Living Legends is a series that spotlights icons in music still going strong today. This week, GRAMMY.com spoke with reggae singer Marcia Griffiths, whose voice can be heard on seminal recordings from the '60s and '70s. Griffiths continues to perform today, and will headline Celebrate Brooklyn! In July.
Singer Marcia Griffiths believes her life has been preordained. "When I was a younger girl, I used to pray that I could be of service to mankind," she says.
It seems as if her prayers were answered: Her sweet voice caught the ear of a neighborhood singer as a young teen, and she soon launched her career at Jamaica's equivalent of Motown Records. Griffiths later met Jamaica’s biggest musical legend and sang on some of his most popular recordings. Her solo releases remain indelible works in the reggae canon, and have remained a constant on turntables the world over for nearly 60 years.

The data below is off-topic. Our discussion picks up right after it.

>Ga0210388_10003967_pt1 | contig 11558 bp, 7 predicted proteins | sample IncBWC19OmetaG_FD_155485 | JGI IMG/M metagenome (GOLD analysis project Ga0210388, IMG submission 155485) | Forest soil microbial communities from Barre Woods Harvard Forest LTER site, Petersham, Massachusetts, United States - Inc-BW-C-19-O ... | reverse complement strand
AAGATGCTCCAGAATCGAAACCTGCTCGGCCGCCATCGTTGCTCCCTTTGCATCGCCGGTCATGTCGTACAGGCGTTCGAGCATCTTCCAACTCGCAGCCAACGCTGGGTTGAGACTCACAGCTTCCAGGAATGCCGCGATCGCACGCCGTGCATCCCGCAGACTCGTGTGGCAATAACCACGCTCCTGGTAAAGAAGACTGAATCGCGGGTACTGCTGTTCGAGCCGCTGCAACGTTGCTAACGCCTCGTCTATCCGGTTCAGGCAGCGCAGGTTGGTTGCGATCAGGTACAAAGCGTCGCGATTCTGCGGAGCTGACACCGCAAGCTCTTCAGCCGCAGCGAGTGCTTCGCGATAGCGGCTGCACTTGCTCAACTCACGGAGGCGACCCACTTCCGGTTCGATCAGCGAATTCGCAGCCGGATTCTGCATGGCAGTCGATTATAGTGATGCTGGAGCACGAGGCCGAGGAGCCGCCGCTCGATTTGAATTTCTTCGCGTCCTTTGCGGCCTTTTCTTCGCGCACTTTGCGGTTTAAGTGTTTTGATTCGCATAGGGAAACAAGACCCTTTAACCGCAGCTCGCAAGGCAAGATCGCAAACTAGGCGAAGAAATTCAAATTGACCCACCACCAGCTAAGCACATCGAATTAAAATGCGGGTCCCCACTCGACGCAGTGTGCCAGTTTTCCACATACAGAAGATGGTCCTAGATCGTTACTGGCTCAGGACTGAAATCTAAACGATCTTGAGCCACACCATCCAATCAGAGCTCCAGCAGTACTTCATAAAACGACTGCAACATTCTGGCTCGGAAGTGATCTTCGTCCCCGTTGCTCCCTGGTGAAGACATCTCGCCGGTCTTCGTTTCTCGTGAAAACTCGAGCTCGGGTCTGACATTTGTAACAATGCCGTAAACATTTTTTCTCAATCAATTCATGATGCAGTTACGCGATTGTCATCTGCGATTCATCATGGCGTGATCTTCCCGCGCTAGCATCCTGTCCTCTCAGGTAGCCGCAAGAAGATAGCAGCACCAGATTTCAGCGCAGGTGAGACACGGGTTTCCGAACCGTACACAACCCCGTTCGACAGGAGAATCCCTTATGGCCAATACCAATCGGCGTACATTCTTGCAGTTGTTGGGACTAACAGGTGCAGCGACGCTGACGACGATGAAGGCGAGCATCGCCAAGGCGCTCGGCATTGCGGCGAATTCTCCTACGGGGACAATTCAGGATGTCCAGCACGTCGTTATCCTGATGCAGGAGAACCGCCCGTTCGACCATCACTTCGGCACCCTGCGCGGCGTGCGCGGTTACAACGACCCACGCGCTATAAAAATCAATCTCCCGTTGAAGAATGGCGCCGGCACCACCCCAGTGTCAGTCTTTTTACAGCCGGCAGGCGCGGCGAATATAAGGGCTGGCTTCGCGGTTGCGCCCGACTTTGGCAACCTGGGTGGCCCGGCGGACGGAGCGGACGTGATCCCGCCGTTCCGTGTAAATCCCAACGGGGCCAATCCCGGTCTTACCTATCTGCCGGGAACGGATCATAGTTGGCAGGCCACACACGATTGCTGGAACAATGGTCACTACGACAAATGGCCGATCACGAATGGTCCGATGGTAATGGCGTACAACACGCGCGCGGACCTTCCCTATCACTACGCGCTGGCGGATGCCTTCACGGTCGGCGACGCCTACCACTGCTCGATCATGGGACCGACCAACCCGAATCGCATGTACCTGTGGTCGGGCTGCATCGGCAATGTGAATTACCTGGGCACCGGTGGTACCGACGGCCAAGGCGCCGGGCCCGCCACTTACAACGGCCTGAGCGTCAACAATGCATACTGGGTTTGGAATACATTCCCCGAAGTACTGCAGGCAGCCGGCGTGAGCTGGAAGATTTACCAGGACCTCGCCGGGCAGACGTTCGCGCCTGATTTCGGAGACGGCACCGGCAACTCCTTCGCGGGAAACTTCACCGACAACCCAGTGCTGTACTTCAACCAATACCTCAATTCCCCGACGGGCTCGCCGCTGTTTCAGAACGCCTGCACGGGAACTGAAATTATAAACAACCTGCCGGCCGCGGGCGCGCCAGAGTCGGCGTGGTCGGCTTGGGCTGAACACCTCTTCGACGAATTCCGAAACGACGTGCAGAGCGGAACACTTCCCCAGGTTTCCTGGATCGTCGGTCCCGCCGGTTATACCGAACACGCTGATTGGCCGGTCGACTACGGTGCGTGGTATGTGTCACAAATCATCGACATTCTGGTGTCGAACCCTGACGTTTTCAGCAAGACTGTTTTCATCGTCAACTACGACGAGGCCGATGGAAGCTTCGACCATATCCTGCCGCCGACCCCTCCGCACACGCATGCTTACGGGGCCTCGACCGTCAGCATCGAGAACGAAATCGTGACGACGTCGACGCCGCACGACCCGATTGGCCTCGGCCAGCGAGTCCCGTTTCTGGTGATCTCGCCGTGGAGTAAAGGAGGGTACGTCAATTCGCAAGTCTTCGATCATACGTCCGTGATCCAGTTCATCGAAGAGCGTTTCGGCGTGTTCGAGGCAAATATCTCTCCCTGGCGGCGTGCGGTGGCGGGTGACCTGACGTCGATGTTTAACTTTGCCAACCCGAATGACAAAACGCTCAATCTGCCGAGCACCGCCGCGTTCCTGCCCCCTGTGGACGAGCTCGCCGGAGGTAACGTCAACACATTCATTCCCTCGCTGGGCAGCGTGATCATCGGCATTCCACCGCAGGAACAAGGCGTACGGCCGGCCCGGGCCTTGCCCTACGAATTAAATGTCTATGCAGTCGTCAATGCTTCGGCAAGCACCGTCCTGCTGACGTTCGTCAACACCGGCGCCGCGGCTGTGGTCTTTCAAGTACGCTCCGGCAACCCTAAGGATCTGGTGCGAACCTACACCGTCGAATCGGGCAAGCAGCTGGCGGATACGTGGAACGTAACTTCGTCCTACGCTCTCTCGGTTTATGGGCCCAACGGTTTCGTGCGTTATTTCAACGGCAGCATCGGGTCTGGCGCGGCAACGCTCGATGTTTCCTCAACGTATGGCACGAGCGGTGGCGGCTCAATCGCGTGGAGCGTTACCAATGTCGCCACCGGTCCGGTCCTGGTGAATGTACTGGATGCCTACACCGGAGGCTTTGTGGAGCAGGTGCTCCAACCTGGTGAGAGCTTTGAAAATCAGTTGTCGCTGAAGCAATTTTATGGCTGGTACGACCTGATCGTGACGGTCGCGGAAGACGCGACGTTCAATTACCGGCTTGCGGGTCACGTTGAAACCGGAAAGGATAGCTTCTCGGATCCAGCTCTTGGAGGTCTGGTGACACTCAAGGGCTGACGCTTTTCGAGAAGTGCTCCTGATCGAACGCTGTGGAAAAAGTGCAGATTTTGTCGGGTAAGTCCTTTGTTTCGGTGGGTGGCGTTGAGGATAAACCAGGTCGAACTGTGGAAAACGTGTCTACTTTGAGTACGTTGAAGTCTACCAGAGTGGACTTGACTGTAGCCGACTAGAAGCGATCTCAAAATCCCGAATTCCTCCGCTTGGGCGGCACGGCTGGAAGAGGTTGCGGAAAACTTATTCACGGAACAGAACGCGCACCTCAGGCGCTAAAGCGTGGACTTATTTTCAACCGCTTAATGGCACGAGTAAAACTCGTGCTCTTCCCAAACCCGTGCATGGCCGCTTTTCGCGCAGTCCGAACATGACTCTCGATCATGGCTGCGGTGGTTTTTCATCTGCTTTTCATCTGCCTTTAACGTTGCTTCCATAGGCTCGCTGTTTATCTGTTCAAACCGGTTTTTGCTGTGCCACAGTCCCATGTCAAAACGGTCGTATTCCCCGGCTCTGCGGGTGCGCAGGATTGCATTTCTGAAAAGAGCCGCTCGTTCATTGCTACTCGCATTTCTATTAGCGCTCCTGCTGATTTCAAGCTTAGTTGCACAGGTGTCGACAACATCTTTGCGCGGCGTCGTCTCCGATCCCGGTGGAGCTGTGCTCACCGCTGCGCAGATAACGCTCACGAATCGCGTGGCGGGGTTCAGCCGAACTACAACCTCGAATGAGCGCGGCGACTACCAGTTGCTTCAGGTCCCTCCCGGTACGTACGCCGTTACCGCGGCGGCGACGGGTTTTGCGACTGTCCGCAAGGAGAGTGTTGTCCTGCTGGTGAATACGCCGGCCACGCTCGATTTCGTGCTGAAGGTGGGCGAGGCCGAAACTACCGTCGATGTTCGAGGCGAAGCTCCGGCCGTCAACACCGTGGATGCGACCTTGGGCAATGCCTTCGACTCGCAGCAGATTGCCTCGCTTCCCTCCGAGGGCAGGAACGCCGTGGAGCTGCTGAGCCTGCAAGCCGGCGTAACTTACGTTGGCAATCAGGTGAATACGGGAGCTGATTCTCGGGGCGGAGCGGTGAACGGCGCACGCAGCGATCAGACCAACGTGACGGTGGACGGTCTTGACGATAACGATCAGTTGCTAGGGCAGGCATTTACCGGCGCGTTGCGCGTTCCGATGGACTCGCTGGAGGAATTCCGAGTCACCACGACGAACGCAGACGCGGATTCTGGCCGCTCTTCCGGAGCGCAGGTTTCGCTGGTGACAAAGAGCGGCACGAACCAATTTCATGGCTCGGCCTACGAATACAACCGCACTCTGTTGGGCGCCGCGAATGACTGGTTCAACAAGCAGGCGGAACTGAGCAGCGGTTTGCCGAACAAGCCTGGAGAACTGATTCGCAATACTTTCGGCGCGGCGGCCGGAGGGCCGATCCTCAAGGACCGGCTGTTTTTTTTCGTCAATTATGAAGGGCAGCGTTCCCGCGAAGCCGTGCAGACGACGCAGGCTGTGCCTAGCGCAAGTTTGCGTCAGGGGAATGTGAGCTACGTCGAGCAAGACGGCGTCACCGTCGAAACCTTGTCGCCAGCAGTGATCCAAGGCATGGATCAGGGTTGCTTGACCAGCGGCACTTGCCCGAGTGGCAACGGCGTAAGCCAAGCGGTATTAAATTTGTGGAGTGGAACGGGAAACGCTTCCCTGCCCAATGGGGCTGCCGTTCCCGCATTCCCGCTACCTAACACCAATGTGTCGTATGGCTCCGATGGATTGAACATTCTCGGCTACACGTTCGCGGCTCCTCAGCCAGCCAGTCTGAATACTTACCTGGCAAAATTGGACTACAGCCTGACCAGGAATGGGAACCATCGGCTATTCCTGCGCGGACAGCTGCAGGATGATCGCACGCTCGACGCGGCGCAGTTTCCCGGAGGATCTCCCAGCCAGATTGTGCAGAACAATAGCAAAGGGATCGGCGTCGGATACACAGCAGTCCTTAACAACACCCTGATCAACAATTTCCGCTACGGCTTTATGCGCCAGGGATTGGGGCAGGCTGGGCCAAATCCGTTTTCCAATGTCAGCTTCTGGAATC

"God could not have chosen a better position for me. I can stay in one place and send my voice to the four corners of the world and touch souls," she tells GRAMMY.com. "I had no vision of this — that I would’ve lasted 60 years down the road."
Now 73, Griffiths is a reggae icon whose career highlights include numerous solo records, over 50 collaborations with singers such as Shaggy and Buju Banton, and seven years spent in the I-Threes — a trio consisting of Judy Mowatt and Rita Marley, which sang with Bob Marley until he died.